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UF Health to Develop STEM Learning Disability Program

UF Health to Develop STEM Learning Disability Program

The University of Florida has received an $846,000 National Science Foundation grant and plans to develop a program to assist students with learning disabilities to excel in the fields of science, technology, engineering and math — or STEM.

Students with learning disabilities make up between 46 and 61 percent of college students who have a disability, according to UF Health. Learning disabilities include dyslexia (reading disability), dyscalculia (math disability) and dysgraphia (writing impairment).

“You can imagine how difficult it would be to go into engineering if you have a math learning disability,” said Consuelo Kreider, one of the grant’s co-principal investigators and a lecturer in the department of occupational therapy at the UF College of Public Health and Health Professions. “But we know it’s possible for students with learning disabilities to learn the material affected by their specific learning disability.”

With the grant money, researchers in Comprehensive Support for STEM Students with Learning Disability, or CS3LD, will “create, implement and validate” a model for improving the learning, participation and graduation of college students with learning disabilities in STEM majors, according to the press release.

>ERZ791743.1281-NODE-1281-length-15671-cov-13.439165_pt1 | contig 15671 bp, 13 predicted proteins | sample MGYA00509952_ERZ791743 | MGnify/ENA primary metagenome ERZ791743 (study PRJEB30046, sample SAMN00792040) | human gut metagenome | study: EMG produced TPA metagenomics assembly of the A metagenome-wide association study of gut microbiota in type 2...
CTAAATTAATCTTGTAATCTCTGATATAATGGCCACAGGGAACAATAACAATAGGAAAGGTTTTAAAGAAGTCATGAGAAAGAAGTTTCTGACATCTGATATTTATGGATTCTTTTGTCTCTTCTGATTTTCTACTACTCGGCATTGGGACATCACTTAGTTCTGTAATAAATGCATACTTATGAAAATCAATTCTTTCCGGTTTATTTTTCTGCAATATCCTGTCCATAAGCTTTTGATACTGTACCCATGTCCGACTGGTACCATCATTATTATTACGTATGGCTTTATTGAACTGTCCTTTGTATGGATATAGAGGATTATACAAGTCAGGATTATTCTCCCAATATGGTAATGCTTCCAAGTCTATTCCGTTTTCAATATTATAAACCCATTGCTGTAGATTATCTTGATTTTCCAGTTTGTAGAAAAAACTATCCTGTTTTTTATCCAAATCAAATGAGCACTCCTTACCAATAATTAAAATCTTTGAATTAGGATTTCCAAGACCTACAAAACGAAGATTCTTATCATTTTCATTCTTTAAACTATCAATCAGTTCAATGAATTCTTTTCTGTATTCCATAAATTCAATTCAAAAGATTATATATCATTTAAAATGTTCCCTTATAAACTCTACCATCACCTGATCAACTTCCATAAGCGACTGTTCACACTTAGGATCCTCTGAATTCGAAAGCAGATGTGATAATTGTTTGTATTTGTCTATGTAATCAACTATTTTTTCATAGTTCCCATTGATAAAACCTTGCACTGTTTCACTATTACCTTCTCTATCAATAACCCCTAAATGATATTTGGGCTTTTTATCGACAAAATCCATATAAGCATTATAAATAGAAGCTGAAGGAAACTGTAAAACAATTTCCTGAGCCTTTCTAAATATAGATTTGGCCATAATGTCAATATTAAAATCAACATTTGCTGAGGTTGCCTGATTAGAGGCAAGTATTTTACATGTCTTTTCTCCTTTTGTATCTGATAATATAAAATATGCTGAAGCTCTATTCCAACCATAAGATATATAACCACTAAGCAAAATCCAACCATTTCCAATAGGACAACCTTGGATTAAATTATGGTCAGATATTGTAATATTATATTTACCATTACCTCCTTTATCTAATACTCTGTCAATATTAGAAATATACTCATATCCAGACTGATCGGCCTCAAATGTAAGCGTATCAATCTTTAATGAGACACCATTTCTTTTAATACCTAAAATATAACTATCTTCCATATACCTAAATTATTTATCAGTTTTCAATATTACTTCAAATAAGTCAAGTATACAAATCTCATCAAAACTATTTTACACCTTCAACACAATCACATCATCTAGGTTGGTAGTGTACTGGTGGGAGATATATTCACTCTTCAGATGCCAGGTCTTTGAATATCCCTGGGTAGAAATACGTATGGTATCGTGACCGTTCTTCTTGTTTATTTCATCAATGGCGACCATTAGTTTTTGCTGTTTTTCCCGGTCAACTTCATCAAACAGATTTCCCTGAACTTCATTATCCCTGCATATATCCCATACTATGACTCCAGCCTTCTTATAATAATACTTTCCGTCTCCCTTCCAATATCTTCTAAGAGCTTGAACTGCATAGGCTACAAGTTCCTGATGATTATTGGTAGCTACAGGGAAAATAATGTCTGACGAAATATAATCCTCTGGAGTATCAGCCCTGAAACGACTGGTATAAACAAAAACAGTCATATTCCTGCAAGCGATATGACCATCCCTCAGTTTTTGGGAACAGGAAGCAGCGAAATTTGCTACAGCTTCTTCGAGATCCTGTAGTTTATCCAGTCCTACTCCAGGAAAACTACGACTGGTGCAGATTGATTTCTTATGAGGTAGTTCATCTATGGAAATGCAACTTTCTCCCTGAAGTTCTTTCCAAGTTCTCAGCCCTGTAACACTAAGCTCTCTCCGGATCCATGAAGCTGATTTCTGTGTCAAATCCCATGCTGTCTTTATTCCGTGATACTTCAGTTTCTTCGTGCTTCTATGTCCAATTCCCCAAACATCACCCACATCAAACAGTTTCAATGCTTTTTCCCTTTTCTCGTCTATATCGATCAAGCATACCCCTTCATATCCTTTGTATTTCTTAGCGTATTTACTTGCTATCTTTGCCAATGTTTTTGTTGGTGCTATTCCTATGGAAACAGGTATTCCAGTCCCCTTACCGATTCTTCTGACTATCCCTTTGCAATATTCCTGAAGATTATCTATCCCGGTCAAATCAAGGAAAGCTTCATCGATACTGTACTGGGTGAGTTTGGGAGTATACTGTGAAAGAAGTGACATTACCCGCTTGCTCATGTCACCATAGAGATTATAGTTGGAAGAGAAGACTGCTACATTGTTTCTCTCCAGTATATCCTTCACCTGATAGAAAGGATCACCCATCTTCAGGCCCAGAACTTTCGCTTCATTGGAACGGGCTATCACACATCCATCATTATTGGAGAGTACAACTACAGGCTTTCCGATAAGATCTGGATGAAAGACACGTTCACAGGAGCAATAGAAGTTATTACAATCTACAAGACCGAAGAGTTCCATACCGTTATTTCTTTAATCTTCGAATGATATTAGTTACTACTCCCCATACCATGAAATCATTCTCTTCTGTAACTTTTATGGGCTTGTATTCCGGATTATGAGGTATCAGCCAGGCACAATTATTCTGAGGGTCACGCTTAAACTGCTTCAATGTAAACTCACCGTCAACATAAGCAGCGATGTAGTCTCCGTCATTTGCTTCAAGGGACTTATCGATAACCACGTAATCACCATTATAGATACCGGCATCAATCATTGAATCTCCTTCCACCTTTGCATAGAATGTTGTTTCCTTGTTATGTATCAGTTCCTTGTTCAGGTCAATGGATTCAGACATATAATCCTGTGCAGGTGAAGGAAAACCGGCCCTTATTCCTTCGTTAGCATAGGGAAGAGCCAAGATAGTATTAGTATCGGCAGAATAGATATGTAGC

The project’s core team includes UF faculty members from both health and STEM disciplines. Fifty UF undergraduate students will be matched with a mentorship team that includes a graduate student in STEM, a STEM faculty member, a UF Disability Resource Center counselor and one of the study’s principal investigators.

In addition, students will receive support in development of self-advocacy for academics and health, and personal and professional development. Project leaders will also create a campus-wide network of STEM faculty, staff and graduate students to help facilitate the academic needs of students with learning disabilities.

“When you teach students with learning disabilities a new concept, you may need to give a roadmap — a lay of the land — then teach the specifics and turn around and point out again how those specifics fit into the map,” Kreider said.

According to the Bureau of Labor Statistics, the STEM industry employed 8 million people as of May 2009. Initiatives like UF’s Innovation Square have recently attempted to keep STEM graduates in Gainesville.

For more information, visit stemscholar.phhp.ufl.edu.

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